A calibration curve is a mathematical tool used in analytical chemistry that provides a set of reference points that unknown chemical substances can be compared to. When analyzing certain substances, scientists are often unable to get a completely accurate understanding of the substance's makeup. With a calibration curve, chemists can compare known information about unknown substances to make estimates about its makeup and chemical properties
Calibrations curves are usually constructed using standard samples of known chemical substances, according to the University of Maryland. By separating these chemical compositions with a solvent and analyzing them by exposing them to other known chemical agents, scientists can learn specific details and properties about each unique substance. These properties are then recorded and represented graphically. There are a number of different advanced equations that can be used to develop calibration curves for various experimental purposes.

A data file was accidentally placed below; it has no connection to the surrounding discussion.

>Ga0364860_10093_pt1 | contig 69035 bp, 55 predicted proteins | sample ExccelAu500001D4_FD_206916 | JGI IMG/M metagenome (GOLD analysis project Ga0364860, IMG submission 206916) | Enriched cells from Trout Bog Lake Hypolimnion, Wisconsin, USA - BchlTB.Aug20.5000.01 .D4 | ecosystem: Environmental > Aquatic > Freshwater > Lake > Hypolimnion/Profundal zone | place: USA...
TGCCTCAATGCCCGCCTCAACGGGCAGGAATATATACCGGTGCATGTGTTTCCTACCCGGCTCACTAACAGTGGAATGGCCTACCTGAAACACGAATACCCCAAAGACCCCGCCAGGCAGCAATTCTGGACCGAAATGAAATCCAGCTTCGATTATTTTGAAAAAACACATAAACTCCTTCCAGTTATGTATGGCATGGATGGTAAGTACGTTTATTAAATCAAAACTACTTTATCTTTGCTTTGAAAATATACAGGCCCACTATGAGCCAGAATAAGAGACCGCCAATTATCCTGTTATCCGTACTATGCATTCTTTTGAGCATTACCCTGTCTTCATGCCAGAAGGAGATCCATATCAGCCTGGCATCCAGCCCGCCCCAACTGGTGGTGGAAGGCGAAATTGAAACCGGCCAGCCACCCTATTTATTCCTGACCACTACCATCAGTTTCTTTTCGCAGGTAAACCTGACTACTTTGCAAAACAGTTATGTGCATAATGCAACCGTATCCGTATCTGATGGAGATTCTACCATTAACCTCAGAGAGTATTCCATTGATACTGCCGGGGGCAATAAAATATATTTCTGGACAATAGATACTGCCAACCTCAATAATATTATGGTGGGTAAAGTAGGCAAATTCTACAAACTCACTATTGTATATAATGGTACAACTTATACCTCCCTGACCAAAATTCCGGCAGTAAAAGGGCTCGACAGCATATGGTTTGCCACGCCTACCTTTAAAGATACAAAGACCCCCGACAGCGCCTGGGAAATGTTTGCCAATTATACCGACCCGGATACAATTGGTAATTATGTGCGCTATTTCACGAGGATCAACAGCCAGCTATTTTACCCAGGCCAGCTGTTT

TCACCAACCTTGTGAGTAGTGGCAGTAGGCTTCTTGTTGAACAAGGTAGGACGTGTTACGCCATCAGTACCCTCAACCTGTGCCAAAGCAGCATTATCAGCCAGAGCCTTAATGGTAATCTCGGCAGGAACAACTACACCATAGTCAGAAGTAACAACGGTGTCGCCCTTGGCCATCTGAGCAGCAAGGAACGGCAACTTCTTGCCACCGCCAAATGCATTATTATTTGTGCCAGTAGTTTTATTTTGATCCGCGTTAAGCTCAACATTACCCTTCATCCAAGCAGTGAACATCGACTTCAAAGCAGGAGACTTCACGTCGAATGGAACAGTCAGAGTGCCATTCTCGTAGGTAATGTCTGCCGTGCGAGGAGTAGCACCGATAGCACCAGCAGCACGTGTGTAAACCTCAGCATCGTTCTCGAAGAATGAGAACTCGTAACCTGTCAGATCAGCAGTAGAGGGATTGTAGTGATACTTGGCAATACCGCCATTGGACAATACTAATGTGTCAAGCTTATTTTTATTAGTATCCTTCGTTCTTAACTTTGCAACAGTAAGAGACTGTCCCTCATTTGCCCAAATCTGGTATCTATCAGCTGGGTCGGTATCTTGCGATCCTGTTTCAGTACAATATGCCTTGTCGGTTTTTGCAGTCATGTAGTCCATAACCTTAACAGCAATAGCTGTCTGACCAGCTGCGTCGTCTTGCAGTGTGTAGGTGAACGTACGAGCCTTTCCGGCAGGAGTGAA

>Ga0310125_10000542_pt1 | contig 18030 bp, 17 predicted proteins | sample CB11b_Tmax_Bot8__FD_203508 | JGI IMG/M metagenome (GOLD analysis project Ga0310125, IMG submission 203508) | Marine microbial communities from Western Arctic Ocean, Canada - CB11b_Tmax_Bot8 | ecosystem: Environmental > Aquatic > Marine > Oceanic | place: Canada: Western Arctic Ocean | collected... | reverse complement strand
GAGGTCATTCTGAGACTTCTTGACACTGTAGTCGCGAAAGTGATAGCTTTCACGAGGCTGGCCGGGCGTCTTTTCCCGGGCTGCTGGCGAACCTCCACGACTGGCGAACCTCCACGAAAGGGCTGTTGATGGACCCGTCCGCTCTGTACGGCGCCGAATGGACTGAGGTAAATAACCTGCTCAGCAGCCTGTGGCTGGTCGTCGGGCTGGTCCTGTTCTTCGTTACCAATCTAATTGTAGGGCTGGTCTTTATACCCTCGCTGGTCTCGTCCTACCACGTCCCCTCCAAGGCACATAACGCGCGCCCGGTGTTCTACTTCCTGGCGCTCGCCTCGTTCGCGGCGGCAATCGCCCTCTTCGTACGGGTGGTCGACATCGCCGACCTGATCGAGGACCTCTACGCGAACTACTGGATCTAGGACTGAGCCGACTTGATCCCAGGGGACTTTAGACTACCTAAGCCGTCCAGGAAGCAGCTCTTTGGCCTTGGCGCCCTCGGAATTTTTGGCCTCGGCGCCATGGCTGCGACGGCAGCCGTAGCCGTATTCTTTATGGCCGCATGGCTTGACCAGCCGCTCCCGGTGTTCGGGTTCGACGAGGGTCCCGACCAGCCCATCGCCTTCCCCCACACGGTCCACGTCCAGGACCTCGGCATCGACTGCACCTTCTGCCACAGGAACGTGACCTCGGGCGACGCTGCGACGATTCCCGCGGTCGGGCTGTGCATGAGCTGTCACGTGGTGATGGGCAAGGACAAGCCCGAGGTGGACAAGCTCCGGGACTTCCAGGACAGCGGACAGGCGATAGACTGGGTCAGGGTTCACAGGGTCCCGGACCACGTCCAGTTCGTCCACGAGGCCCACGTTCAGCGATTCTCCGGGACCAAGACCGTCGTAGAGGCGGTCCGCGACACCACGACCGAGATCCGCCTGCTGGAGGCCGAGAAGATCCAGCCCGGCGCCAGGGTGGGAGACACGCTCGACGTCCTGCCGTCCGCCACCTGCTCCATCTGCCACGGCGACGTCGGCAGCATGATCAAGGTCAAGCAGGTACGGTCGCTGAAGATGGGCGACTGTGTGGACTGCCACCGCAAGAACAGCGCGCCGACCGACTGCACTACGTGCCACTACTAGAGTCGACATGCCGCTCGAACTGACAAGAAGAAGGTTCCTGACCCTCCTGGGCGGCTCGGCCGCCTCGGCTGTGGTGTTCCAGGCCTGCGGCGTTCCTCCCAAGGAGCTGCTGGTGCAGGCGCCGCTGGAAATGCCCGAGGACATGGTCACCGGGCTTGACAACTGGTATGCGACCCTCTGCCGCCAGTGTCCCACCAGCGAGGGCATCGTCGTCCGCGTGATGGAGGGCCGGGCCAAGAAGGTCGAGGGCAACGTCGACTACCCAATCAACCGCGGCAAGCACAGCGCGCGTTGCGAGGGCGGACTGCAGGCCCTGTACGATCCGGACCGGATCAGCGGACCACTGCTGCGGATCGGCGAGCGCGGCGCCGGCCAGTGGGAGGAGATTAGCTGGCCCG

When a laboratory is dealing with a substance of an unknown chemical composition, it can perform similar tests on the substances. By drawing comparisons between the information from the unknown substances and the information on the calibration curves, an estimate can be made about the composition of the unknown chemical. The estimates made by using calibration curves are relative and not absolute. However, these tests can be repeated and averaged over a number of experimental trials.